This dress is one of the first dresses I ever made from a vintage pattern (the exact pattern is lost to memory). I posted about it and it was old even then — and I know it’s older than my son, which puts it firmly in the grunge era.
I do really like the collar and the lines of the bodice. I remember clearly that this was a newspaper pattern … Anne Adams or Marian Martin or some such:
Covered buttons — this is before I knew the trick of using white fabric (batiste or organza) underneath the patterned fabric if you don’t want the metal of the button form to show through:
Bias trim on the sleeves:
The back view:
And a closeup view of the back … the only thing I can say is WTH? Where did those seams go? If I weren’t a life-long teetotaler, I would assume that I was drunk when I made this:
And the belt-kit belt, which hasn’t aged well at all:
I should really find the pattern in my stash and make it up again today, and show the two dresses side by side … just so people can see that, just as with everything else, sewing gets better with practice!
One last before we get to the end:
The side zip:
I originally posted this one … stripey socks and boots! Makes me start longing for autum/winter …
This is another recent addition:
This is a mashup dress, a Frankendress. It’s the bodice from this pattern:
And the skirt from this one:
I didn’t do the little notch thing on the bodice, because I wanted something simple. I like the raglan sleeve, very comfy:
Here’s the side zip:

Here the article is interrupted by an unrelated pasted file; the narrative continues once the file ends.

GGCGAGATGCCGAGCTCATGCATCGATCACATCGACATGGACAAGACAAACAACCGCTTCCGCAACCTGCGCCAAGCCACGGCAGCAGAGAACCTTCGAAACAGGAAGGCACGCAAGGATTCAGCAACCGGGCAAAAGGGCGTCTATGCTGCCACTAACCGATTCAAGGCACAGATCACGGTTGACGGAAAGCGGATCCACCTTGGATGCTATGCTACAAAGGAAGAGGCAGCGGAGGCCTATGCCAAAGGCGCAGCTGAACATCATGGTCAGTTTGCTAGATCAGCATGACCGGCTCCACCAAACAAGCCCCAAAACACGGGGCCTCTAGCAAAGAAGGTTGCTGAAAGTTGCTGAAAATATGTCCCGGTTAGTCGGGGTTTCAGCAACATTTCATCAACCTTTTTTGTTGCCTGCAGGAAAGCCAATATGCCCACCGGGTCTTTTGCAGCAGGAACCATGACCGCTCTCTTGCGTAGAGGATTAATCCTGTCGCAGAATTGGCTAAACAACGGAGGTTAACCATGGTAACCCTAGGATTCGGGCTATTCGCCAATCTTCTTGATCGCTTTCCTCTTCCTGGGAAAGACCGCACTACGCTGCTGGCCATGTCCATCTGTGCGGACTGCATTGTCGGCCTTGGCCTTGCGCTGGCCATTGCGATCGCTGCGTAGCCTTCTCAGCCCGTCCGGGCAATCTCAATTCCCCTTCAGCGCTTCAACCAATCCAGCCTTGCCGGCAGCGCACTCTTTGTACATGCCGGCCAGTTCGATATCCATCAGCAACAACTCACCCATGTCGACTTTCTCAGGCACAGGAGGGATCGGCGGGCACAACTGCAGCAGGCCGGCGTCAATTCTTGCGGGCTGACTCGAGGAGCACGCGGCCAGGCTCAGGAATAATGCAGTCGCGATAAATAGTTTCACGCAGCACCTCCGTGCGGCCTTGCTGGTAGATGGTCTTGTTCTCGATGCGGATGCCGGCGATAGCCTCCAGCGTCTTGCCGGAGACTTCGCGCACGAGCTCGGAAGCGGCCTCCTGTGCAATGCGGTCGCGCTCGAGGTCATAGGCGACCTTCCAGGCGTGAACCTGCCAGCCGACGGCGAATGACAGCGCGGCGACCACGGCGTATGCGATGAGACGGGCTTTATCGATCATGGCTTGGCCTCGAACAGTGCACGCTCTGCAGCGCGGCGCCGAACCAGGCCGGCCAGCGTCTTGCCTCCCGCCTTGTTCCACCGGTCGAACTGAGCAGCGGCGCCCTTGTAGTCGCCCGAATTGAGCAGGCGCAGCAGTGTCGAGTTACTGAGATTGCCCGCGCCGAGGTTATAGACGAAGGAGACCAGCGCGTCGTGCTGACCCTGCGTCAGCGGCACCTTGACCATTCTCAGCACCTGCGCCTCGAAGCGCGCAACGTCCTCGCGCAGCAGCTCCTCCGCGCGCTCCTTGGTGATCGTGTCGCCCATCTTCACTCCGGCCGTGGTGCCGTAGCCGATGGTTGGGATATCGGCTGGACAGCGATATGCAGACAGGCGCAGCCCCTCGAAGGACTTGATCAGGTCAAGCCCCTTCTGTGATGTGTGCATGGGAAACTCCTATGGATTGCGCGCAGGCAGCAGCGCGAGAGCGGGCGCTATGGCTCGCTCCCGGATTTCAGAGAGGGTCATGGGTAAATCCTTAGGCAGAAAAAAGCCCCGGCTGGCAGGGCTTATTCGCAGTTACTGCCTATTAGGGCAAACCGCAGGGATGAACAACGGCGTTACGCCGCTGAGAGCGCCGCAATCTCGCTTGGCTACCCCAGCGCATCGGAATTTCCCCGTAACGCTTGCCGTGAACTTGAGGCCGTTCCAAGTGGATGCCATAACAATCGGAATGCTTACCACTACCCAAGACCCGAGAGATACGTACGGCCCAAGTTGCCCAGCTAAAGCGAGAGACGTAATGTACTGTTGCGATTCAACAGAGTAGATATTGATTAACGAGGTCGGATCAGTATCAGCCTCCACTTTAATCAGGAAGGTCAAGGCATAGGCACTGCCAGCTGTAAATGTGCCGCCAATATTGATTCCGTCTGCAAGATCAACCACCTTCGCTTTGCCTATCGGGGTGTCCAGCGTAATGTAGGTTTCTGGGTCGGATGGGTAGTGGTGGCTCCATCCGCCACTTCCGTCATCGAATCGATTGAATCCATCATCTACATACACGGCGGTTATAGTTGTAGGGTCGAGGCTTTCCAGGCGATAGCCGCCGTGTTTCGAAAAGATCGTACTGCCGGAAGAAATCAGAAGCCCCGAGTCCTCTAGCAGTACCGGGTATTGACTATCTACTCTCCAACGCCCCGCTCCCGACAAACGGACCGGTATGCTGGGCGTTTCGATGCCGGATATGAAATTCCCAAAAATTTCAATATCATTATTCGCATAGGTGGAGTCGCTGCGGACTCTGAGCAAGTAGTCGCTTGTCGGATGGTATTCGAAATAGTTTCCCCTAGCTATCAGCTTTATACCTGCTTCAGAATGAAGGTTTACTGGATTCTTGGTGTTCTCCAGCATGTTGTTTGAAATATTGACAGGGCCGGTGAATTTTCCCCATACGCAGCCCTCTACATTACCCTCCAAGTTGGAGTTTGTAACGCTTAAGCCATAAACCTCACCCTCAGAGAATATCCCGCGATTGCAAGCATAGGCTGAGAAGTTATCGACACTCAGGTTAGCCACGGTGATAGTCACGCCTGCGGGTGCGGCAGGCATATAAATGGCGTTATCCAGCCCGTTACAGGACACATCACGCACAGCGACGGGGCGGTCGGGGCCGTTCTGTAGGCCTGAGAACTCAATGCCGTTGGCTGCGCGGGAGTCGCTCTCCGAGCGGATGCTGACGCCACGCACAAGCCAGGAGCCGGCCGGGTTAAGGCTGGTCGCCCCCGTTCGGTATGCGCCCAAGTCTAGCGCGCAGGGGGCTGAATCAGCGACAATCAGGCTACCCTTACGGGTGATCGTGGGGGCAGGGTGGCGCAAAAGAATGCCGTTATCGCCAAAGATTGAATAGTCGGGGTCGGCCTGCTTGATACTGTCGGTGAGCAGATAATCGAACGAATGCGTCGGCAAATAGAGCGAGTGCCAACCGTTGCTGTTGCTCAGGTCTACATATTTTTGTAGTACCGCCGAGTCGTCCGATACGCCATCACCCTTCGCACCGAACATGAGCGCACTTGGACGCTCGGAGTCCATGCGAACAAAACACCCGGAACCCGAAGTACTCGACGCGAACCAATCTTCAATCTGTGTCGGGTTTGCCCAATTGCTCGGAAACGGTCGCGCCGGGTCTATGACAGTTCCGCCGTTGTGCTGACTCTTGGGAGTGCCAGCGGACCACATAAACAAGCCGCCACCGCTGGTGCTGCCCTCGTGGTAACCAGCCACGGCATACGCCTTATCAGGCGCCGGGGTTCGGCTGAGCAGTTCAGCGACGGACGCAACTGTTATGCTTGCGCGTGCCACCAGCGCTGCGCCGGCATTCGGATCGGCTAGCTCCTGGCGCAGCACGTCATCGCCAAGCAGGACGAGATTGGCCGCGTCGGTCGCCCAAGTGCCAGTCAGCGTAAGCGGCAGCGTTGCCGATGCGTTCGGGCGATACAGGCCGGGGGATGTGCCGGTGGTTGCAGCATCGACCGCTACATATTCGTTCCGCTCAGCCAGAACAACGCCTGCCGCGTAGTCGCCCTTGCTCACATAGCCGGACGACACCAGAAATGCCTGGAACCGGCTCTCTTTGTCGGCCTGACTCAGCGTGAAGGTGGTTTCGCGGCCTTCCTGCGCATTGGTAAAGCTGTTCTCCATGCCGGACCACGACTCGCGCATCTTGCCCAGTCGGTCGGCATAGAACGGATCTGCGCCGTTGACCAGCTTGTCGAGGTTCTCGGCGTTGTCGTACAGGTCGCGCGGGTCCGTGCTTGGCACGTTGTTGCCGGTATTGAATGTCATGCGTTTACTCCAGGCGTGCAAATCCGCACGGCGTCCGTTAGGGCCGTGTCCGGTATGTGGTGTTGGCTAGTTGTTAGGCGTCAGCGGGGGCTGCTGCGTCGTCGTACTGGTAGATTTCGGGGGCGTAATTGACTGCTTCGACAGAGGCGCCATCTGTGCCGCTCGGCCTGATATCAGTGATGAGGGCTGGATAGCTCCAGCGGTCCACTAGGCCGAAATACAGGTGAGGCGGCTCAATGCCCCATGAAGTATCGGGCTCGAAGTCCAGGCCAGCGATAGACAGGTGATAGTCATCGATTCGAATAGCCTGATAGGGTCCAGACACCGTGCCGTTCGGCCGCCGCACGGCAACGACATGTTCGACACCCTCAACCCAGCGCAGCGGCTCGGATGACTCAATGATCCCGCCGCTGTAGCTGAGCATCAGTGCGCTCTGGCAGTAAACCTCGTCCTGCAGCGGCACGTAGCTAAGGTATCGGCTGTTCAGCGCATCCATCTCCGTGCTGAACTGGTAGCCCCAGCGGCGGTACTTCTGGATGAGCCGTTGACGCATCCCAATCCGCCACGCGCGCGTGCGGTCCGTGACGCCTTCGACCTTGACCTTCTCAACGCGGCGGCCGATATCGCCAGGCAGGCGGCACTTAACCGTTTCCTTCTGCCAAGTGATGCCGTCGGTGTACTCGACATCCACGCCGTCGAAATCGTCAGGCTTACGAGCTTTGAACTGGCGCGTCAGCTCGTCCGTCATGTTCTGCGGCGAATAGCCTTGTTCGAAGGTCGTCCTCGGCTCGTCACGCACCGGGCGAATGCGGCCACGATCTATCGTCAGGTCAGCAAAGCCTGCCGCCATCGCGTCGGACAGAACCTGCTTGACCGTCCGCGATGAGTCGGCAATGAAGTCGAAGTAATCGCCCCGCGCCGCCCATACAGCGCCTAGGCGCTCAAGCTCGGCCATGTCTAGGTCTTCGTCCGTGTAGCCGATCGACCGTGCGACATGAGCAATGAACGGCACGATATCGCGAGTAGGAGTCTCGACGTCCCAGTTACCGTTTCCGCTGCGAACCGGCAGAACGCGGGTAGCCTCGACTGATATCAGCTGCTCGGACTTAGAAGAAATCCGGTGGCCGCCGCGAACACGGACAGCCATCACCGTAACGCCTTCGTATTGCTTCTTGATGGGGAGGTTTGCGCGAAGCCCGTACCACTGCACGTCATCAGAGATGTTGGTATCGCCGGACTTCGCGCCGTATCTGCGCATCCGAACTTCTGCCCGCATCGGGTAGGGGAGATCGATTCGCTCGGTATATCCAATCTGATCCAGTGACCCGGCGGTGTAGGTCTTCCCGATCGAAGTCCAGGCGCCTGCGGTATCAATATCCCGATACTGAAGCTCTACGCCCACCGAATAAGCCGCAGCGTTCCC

And the back:
I was looking for something simple I could make quickly, and this really fit the bill. This was my first-draft version; I think it worked out well. I added a little too much room at the waist, so it’s slightly baggy in this picture, but otherwise it fits, and the deep skirt pleats make it fun to wear. In the next version I will attach the (added) pockets at the waist seam, too, because they get too heavy for just the side seam (what with all the stuff I jam into them) and I might also shorten the skirt another inch. But other than that it’s very wearable as-is!
This fabric is part of my … I think all I have left from that trip is the orange bandana print!
Well, today was supposed to be another omnibus day of multiple images but I overslept so we’ll just do this one, okay?
This is a new Butterick 7513; while I was posting the photos for and , I thought, hey, why don’t I make another one of these? So I did:
The stuntiness of this dress is slightly more subtle, but I’m sure you’ll see it. The fabric is (also comes in !). It’s not a fantastic fabric for this dress … it doesn’t quite drape right (as you can see above). But it’s certainly good enough.
I am probably never going to wear it buttoned to the neck like this, but it looks better in the pictures. Except huh, looking at it in photos now I can see that the third button down is slightly out of alignment. Oh well. This is what I get for sewing them on while watching a movie.
And here’s the back!
I also made this in FULL ON CAMO and I haven’t even been able to wear it yet. I might have finally made a dress that’s even too obnoxious for me to wear. We’ll see …